Whatever I searched the web I found things about differences between latches and flip-flops. I'm so new in electronics, my question is what is the difference between gates and flip-flops?
Both latches and flops are made of more basic gates. These are NAND's, NOR's, Inverterters, Transmission gate, Tri-state elements, and possibly more depending on technology node. But both a latch and a flip flop would still be considered a logic gate (but not a single stage logic gate).
A flip flop is made of two back to back latches with opposite phase clocks, in a master-slave topology. This forms a lock-and-dam system where only on one active edge does the output of the FF change states.
Alternatively a latch is open during some transparency window w.r.t the clock. This means that the latches are typically open (transparent) during an entire half-cycle (when clock is either high or low).
See other posts which go into a bit more detail with circuits:
The basic difference between Gates and Flip-Flops is much like the difference between DNA and humans....one is defined by and subsequently built entirely from the other. Gates are the fundamental building blocks of all logic solutions and are inherently asynchronous but can be used to build synchronous (clocked) logic networks.
If you know little to nothing about digital logic and really want to learn enough to be dangerous I'd start with some basic design learning.
The problem today is that an introduction to logic is invariably on a very rapid progression from SSI (your typical SSI gate like an xx7400) to an HDL (Hardware Descriptor Language, the language used to describe logic) and rapidly becomes quite complex.
To start learning with SSI, MSI and LSI (the older and smaller logic blocks) you really need to be using a book that's 8-10 years old.
Some texts do try to modernize like Roth&Kinney Fundamentals of Logic Design but becomes somewhat harder to read in the process. (you can find this text online with a Google search "fundamentals of logic design 7th edition pdf")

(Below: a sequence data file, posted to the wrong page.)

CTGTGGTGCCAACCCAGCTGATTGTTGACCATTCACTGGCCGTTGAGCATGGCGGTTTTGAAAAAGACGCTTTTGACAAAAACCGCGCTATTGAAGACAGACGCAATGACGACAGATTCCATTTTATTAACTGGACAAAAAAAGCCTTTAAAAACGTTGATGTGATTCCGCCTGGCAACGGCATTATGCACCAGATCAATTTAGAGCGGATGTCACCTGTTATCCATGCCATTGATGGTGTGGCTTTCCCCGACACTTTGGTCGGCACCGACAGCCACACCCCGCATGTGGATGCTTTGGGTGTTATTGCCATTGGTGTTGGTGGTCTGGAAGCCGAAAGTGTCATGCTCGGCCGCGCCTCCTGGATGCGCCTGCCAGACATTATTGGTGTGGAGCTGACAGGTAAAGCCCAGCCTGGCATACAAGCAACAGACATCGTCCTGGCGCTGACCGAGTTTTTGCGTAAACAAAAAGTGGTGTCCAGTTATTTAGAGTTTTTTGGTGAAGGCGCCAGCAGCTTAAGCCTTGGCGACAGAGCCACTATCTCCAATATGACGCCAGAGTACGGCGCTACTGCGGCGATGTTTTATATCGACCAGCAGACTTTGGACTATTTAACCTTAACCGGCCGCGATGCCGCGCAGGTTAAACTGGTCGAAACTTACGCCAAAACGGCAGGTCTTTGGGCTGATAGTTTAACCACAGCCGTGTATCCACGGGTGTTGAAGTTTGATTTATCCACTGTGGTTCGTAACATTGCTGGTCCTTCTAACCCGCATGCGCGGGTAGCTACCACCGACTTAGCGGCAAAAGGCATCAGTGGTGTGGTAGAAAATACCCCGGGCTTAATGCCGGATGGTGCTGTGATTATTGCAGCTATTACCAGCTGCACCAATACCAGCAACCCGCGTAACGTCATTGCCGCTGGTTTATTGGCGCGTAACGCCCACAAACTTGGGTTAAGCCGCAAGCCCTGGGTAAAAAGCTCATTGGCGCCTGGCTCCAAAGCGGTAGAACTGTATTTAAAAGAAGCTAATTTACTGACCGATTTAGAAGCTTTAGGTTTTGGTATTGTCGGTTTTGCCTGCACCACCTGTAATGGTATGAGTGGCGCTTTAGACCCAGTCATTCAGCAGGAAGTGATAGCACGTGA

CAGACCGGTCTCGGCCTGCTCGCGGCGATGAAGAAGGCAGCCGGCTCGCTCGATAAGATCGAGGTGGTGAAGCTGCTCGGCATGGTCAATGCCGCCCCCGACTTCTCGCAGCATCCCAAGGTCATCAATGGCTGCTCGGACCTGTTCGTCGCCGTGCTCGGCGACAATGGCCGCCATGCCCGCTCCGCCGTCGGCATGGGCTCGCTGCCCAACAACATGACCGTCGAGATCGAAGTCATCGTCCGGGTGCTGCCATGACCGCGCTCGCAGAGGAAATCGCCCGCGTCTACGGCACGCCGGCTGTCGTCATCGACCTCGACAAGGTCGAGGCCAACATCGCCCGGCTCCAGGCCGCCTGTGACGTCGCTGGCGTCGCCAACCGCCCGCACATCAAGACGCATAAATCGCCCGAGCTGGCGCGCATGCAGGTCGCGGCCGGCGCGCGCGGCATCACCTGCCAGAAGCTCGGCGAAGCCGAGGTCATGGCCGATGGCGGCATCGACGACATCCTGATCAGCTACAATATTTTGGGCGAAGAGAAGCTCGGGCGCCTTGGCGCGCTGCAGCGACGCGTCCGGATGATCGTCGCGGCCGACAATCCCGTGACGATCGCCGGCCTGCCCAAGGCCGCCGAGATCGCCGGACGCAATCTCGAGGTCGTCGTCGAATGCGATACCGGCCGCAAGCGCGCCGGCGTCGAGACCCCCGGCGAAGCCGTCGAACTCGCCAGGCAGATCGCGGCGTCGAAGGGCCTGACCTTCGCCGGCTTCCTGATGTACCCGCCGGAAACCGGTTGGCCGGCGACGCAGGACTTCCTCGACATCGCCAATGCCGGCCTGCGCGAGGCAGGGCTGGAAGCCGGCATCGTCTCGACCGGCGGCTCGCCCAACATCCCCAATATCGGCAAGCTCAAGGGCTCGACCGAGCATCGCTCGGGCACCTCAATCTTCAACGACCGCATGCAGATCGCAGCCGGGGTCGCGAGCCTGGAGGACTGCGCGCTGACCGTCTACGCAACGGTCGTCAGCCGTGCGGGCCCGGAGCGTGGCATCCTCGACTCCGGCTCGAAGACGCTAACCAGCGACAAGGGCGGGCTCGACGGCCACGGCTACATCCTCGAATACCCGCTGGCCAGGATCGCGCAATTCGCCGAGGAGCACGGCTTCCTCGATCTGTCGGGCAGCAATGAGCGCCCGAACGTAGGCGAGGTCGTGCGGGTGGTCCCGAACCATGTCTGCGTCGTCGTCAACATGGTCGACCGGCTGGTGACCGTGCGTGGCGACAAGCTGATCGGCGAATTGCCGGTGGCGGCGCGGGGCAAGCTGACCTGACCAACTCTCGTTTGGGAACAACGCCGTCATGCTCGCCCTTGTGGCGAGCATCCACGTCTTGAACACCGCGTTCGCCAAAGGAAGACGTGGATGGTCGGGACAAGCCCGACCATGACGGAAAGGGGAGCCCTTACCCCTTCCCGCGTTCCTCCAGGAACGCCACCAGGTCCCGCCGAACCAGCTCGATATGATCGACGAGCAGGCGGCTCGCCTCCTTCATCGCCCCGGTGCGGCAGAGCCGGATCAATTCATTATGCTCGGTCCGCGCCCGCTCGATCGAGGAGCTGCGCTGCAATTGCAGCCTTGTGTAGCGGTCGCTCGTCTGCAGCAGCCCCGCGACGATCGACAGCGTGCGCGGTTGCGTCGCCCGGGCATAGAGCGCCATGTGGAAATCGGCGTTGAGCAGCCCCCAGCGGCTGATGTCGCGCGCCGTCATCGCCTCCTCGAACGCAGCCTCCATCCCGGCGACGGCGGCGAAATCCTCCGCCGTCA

My personal recommendation is books like Wakerly's Digital Design Principles and Practice which are focused on HDL as a solution, but lead you through SSI, MSI, PAL/PLD, CPLD and eventually to FPGA. It's an excellent learning resource matched to Xilinx FPGA solutions and directly to their development platform.
Again your can search online and find copies of the book.
IMO for anyone trying to learn digital design these days you need to rapidly get to using PLD/CPLD devices. They are still the only remaining opportunity to learn with DIP chips. In a few more years these may be gone forever, but today you can still get a decent number of 22V10 based PLD's in which you can build conventional gate based logic solutions.
An ideal gate and an ideal flip flop encapsulate two fundamentally different behaviors. An ideal gate has an output which will go high or low instantaneously based upon the states of the inputs. An ideal flip flop has an output which will remain at a steady value except on a rising, falling, or any edge is received on the clock input, whereupon it will instantaneously capture the state the data input had an infinitesimal amount of time before the clock edge, and will start outputting the new state an infinitesimal amount of time later.
Ideal gates provide no means of creating any sort of delay, since their outputs respond immediately to changes in their inputs. It is possible to build latching circuits out of ideal gates if the conditions necessary for latching will always be held for a finite amount of time. Building a flip flop out of ideal gates, however, is not possible because a flip flop requires an element that can delay the change in the output until after it has sampled the input and/or delay any change in the input so that it will capture the state the input had before a clock edge.
When working with real parts, the distinction between flip flops and gates is less rigid than with ideal parts, because it often takes real gates' outputs a somewhat-predictable amount of time to change in response to their inputs. This makes it possible to use gates to construct delays of the sort needed to make a flip flop work. Still, I think the distinction is a useful one because a design that uses flip flops and gates can be made to work when using any combination of parts which are at least as good as they promise to be, while a design which tries to build flip flops out of gates may fail if some gates are faster than promised but other gates are not.